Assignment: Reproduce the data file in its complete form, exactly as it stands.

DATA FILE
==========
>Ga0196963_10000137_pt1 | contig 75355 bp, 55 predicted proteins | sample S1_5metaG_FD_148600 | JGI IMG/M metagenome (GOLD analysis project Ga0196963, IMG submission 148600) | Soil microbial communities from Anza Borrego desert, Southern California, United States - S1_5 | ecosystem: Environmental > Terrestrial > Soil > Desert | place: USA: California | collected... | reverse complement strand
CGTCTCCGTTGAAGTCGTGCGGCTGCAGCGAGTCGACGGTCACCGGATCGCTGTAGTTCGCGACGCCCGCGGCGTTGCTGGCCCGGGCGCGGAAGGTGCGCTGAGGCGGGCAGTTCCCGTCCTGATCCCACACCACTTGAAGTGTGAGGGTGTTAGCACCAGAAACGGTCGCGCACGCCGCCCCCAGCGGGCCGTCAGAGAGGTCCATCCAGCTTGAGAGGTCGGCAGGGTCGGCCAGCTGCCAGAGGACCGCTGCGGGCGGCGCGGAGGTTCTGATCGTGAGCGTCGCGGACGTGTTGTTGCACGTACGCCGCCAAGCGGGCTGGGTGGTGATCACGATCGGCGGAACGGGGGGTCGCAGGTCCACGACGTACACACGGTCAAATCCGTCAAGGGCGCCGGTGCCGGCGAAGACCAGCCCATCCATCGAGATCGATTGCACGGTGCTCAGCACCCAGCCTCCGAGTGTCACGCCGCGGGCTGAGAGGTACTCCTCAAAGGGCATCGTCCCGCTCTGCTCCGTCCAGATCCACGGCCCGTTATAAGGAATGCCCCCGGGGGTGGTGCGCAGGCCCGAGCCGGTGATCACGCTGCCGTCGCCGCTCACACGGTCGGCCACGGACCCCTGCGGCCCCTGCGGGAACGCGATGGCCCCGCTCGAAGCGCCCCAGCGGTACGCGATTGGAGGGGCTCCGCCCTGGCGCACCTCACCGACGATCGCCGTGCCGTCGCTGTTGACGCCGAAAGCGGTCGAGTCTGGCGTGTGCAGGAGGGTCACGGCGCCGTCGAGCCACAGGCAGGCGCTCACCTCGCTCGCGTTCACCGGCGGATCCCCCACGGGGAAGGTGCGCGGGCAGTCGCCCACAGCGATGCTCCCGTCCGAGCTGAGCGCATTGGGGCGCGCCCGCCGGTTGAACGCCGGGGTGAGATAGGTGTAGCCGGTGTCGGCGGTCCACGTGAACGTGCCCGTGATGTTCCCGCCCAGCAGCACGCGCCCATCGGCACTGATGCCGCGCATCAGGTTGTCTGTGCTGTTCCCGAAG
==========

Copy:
>Ga0196963_10000137_pt1 | contig 75355 bp, 55 predicted proteins | sample S1_5metaG_FD_148600 | JGI IMG/M metagenome (GOLD analysis project Ga0196963, IMG submission 148600) | Soil microbial communities from Anza Borrego desert, Southern California, United States - S1_5 | ecosystem: Environmental > Terrestrial > Soil > Desert | place: USA: California | collected... | reverse complement strand
CGTCTCCGTTGAAGTCGTGCGGCTGCAGCGAGTCGACGGTCACCGGATCGCTGTAGTTCGCGACGCCCGCGGCGTTGCTGGCCCGGGCGCGGAAGGTGCGCTGAGGCGGGCAGTTCCCGTCCTGATCCCACACCACTTGAAGTGTGAGGGTGTTAGCACCAGAAACGGTCGCGCACGCCGCCCCCAGCGGGCCGTCAGAGAGGTCCATCCAGCTTGAGAGGTCGGCAGGGTCGGCCAGCTGCCAGAGGACCGCTGCGGGCGGCGCGGAGGTTCTGATCGTGAGCGTCGCGGACGTGTTGTTGCACGTACGCCGCCAAGCGGGCTGGGTGGTGATCACGATCGGCGGAACGGGGGGTCGCAGGTCCACGACGTACACACGGTCAAATCCGTCAAGGGCGCCGGTGCCGGCGAAGACCAGCCCATCCATCGAGATCGATTGCACGGTGCTCAGCACCCAGCCTCCGAGTGTCACGCCGCGGGCTGAGAGGTACTCCTCAAAGGGCATCGTCCCGCTCTGCTCCGTCCAGATCCACGGCCCGTTATAAGGAATGCCCCCGGGGGTGGTGCGCAGGCCCGAGCCGGTGATCACGCTGCCGTCGCCGCTCACACGGTCGGCCACGGACCCCTGCGGCCCCTGCGGGAACGCGATGGCCCCGCTCGAAGCGCCCCAGCGGTACGCGATTGGAGGGGCTCCGCCCTGGCGCACCTCACCGACGATCGCCGTGCCGTCGCTGTTGACGCCGAAAGCGGTCGAGTCTGGCGTGTGCAGGAGGGTCACGGCGCCGTCGAGCCACAGGCAGGCGCTCACCTCGCTCGCGTTCACCGGCGGATCCCCCACGGGGAAGGTGCGCGGGCAGTCGCCCACAGCGATGCTCCCGTCCGAGCTGAGCGCATTGGGGCGCGCCCGCCGGTTGAACGCCGGGGTGAGATAGGTGTAGCCGGTGTCGGCGGTCCACGTGAACGTGCCCGTGATGTTCCCGCCCAGCAGCACGCGCCCATCGGCACTGATGCCGCGCATCAGGTTGTCTGTGCTGTTCCCGAAG